Police: ‘Fair DUI’ flier could escalate traffic stops
The Phoenix Police Department is warning drivers that they are obligated to comply with officers who pull them over in response to a website that is encouraging motorists suspected of DUI to stay silent and keep their windows rolled up during traffic stops.
FairDUI.com offers printable, state-specific fliers outlining the rights of motorists when stopped by law enforcement. The website encourages drivers to, instead of talking to police, hold up the flier and display — but not turn over — any identifying information.
The fliers and website were created by defense lawyer Warren Redlich, a Florida State Bar member and author of the book “Fair DUI: Stay safe and sane in a world gone MADD.” He’s created fliers for Arizona and 26 other states.
“Although DUI laws used to be a genuine effort to get drunks off the road, they have become a sneaky and disastrous effort to reinstate alcohol prohibition,” Redlich wrote in the book. “We’re all suspects whenever we drive a car, especially after 8 p.m. on a Friday or Saturday night and well into the morning of the next day.”
A note at the bottom of each flier says it is “safer to comply” with officers’ orders if they are clearly stated.
The Arizona laws Redlich cites on the flier say drivers must “provide” identification during traffic stops, but the laws don’t clarify whether any document must be physically handed over to law enforcement.
Sgt. Vince Lewis, a Phoenix police spokesman, said Tuesday that drivers may be arrested if they do not “provide” — he didn’t clarify what that means, either — licenses or other forms of identification to officers during traffic stops. Such stops stem from reasonable suspicion, meaning drivers have been lawfully detained, Lewis said.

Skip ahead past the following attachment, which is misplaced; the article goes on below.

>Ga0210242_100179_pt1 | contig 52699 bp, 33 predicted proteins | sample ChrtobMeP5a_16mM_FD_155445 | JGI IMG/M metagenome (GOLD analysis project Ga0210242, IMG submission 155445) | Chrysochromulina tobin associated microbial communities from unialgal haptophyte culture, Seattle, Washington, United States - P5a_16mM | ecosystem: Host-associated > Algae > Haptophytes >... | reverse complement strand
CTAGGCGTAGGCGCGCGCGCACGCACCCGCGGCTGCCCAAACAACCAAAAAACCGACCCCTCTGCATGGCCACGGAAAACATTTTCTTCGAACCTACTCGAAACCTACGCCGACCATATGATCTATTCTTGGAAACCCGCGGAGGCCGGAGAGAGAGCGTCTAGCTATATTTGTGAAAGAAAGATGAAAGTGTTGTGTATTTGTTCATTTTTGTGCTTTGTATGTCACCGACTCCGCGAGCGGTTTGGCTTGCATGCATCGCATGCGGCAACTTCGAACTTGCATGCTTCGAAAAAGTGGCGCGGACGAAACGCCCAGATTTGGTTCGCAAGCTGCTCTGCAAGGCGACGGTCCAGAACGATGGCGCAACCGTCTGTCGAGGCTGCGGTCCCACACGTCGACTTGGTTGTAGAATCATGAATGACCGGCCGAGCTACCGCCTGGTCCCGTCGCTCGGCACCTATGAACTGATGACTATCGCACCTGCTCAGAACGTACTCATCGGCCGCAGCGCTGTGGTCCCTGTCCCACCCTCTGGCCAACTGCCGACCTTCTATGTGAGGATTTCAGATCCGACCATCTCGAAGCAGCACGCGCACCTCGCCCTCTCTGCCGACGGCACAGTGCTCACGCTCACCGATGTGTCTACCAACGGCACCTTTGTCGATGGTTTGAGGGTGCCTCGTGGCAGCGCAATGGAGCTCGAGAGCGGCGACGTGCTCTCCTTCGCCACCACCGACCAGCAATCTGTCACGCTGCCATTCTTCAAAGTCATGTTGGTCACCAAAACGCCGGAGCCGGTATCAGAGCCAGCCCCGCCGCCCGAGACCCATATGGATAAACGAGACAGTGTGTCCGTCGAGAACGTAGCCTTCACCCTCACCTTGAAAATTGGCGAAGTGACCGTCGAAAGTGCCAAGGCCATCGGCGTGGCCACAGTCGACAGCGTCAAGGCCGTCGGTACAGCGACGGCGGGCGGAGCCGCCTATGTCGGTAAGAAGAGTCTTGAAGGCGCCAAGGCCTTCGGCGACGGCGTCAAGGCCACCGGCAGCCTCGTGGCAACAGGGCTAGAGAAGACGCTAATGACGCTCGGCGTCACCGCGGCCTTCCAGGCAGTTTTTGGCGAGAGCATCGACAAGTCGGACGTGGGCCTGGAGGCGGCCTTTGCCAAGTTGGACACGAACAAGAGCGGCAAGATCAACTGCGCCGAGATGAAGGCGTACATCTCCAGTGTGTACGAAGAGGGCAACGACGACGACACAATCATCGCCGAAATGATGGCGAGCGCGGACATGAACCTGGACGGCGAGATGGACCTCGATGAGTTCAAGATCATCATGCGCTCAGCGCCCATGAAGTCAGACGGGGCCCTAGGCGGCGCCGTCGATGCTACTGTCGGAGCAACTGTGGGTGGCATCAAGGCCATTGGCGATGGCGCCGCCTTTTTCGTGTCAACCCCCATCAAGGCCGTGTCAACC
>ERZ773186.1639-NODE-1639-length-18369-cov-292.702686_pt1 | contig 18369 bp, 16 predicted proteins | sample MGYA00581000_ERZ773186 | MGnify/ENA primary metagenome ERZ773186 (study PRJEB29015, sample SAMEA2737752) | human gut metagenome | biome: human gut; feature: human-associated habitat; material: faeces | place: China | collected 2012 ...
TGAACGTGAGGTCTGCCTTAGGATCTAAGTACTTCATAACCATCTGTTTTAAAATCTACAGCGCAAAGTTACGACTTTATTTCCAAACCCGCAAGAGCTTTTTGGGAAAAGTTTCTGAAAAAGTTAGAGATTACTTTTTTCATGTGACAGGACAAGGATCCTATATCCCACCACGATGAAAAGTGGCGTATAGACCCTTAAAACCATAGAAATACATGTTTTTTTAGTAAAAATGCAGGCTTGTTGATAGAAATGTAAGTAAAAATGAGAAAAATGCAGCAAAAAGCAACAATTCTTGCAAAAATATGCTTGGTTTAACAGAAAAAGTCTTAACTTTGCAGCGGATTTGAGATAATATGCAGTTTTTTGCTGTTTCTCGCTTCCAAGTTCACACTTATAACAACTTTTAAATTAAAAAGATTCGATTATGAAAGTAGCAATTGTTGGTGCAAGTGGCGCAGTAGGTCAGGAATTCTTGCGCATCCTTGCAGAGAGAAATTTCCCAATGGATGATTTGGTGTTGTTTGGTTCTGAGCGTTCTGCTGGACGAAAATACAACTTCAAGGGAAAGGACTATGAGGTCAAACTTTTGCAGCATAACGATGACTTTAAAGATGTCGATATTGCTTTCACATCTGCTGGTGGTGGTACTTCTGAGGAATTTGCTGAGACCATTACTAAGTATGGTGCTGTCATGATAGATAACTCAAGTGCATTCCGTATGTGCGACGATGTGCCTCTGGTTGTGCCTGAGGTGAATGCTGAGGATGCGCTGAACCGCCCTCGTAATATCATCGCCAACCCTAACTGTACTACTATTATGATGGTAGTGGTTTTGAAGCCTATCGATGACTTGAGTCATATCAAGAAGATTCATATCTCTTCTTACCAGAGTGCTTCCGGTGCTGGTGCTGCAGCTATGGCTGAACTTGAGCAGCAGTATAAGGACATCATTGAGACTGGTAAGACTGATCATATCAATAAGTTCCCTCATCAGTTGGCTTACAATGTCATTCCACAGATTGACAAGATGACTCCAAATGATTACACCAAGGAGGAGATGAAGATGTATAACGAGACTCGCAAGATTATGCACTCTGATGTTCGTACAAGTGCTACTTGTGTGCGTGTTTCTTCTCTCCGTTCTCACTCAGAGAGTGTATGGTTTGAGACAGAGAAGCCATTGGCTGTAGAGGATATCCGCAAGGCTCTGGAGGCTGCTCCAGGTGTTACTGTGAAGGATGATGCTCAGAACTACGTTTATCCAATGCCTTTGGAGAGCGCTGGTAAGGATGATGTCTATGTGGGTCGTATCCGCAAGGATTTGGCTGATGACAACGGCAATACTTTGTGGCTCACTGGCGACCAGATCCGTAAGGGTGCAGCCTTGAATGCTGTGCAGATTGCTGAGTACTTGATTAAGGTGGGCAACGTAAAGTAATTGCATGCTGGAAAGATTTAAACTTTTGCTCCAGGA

“Drivers should understand that officers are going to conduct their investigation,” Lewis said.
Phoenix Police Department warned drivers about using the fliers in a post on Facebook.
“The Internet is full of all sorts of legal information and tips, some of which don’t always apply here in Arizona,” according to the post.
Mark DuBiel, a local DUI defense attorney, said if a police officer asks a driver to hand over their license, they should. Arizonans who use the fliers as instructed, DuBiel said, can face criminal charges and risk turning police officers into antagonists.
“Why do you want to turn (traffic stops) into a 15-minute fiasco when it could be a 2-minute situation?” he said.
He conceded the Arizona statute about displaying a license at a traffic stop is poorly written and creates a potential gray area, but he doesn’t think most judges in Maricopa County would interpret “provide” to mean “to show.”
Drivers who have not been arrested have the right to refuse a sobriety test and decline to answer questions about where they’ve been, DuBiel said. But he said it is not practical to refuse handing over a license.
“We want officers to be able to do their jobs on a daily basis,” he said.